If you know someone who is a digital camera expert, have them take your headshots using a high-pixel camera. Then, remember to take more shots than you think you will need, so that you have plenty of choices when it comes down to selecting the perfect headshot. The beauty of using digital photos for your headshots is that you can take as many pictures as you want at no real additional cost.

If you choose to work with a professional photographer for your headshots, many modeling sites give you a chance to find top photographers in your area. The best thing about these listings is that they provide an opportunity to see the actual portfolios of professional photographers – and get a good feel if they are going to be a match for you.

Finally, with the tremendous number of opportunities for models online, come new opportunities for scam artists and potential predators as well. Much like in the off-line world, there’s safety in numbers. Check out comment boards and other sources to verify the credentials of any site (or individual) that offers services to help aspiring models.

 
Types of Modeling

OK, to quote Derek Zoolander, you’re totally great-looking. So now what? Being a model means a lot more than just standing around looking beautiful. To be happy and successful in your chosen career, you need to find the specific type of modeling that’s right for you.

If you are going to make it as a model, it’s a good idea to familiarize yourself with the following types of modeling work:

Runway Modeling

Without a doubt, high fashion runway modeling is one the most glamorous (and rigorous) types of modeling. Runway models generally possess a very particular body type (long legs, fierce walk) and have developed their own signature style of “working the catwalk”. While you’re likely to see crossover with other types of modeling, the runway model is a truly unique animal. Runway models begin their careers at local fashion shows – with the best of the best moving on to international events such as Fashion Week in New York - where models can earn thousands of dollars per runway event.

Quick tip for success: Watch footage of the greats! Take some time every day to watch footage of top models walking the runway. Study how they carry themselves. Use their established styles to help craft a walk that is unique and your own.

Commercial Print Modeling

If you have ever seen a 600+ page issue of Vogue, you have a good idea of why there is a constant demand for fashion print models. Simply put, there’s almost no limit to the number of apparel companies spending large amounts of money on their print advertising campaigns. Successful print models not only master a variety of looks, but also have a wide range of emotions and body positions that can call up on a moment’s notice as the job dictates. Print models are able to evoke strong emotions in two dimensions because of these skills.

Quick tip for success: A great portfolio goes a long way in the commercial print realm. Models who have a selection of beautiful and unique photographs at the ready are most likely to wow the client and get the job. Be sure and fill your book with photos that go beyond the standard head shot. Show your creativity!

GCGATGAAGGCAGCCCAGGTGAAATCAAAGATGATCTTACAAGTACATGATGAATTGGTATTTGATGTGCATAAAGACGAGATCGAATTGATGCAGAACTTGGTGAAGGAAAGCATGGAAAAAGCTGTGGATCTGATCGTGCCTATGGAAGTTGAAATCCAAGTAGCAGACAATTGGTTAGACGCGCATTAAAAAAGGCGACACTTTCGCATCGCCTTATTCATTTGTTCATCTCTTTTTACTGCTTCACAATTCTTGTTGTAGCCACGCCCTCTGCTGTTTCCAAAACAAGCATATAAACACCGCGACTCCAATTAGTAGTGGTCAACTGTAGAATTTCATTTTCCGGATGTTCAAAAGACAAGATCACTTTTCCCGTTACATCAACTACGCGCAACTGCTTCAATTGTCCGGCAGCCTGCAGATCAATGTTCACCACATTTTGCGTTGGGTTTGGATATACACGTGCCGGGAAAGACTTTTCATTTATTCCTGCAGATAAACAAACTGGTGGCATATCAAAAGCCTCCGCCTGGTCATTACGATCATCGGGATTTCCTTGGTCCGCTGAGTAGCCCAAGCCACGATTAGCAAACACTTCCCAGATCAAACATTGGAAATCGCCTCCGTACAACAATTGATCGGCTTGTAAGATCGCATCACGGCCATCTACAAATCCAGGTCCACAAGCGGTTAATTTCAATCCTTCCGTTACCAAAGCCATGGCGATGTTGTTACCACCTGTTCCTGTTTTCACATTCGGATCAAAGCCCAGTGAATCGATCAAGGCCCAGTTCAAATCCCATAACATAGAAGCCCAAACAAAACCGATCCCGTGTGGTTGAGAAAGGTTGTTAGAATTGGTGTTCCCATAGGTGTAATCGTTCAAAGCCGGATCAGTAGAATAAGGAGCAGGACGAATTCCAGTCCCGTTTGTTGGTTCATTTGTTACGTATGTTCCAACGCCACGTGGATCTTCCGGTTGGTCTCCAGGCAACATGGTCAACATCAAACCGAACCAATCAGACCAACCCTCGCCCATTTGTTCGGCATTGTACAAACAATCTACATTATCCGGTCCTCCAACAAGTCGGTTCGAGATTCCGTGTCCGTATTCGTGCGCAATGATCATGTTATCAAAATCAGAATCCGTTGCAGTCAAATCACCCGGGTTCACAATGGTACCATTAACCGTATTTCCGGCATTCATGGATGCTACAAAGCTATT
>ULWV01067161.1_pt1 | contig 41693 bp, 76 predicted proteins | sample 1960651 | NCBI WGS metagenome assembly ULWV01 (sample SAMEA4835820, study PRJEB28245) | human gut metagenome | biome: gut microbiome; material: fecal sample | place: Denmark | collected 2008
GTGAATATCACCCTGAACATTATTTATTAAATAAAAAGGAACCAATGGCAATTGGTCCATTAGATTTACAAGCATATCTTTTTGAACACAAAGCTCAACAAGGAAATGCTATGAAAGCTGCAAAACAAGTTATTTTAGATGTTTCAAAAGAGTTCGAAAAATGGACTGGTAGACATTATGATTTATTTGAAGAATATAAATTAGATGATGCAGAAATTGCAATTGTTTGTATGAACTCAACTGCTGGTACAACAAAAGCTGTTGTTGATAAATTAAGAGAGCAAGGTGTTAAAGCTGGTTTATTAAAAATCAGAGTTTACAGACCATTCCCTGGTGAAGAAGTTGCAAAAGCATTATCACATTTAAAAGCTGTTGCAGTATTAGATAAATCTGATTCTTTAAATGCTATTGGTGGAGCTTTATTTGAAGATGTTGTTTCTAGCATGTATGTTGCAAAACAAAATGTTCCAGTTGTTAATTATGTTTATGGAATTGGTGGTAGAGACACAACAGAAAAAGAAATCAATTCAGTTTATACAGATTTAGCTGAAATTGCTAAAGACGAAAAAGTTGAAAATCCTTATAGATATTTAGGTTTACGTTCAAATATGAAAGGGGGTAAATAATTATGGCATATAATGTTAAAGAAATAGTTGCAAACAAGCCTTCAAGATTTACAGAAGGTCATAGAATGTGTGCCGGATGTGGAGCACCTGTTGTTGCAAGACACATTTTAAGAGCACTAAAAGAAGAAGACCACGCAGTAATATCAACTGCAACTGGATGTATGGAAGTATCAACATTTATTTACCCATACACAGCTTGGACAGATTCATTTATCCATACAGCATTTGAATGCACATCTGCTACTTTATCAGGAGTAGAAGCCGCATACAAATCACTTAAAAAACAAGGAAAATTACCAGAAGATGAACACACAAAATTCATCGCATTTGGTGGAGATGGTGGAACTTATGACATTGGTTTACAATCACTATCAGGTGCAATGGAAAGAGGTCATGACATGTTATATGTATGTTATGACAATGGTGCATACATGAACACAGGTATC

Commercial Catalog Modeling

Catalog marketing affords the greatest opportunities for models of different heights and sizes. Since every store or clothing line appeals to a different demographic, the standards set by the rest of the modeling world are a bit more relaxed here. You still need to look and feel great, but there is a little less emphasis on the concept of perfection.

Quick tip for success: When creating a portfolio, base your chosen shots on powerful, effective catalog photography. Grab a stack of the best catalogs available. Then cut out the shots that you would like to create. Your portfolio should represent a “best of” compilation of shots in a variety of clothing styles and poses.

Swimsuit Models

Female swimsuit models are less likely to be the small-sized types that generally have success on the runway. In the swimsuit modeling world there is a greater emphasis on a woman’s curves – with physical fitness being of the utmost importance. Men’s swimsuit models are also asked to be in prime physical condition. Toned muscles and tight stomachs are the order of the day for men hoping to get the best available work as a swimsuit model. Many swimsuit models employ a personal trainer to stay in top condition throughout the year.

Quick tip for success: Show your dedication to the swimsuit modeling category. If you REALLY want to book swimsuit work, then create a portfolio with only swimwear-related photographs. This will show the potential client that you are not simply “dabbling” in this end of the business – but truly want to “own” the category.

 
How to get your foot in the door at a modeling agency

Breaking into the modeling business starts by gaining entrance into the heart of the industry – your friendly neighborhood modeling agency. But what’s the best way to get your foot in the door? Every aspiring model has a different method for success, but here’s a quick look at the top ways you can get noticed by modeling agencies large and small, local and worldwide.

The Dry Call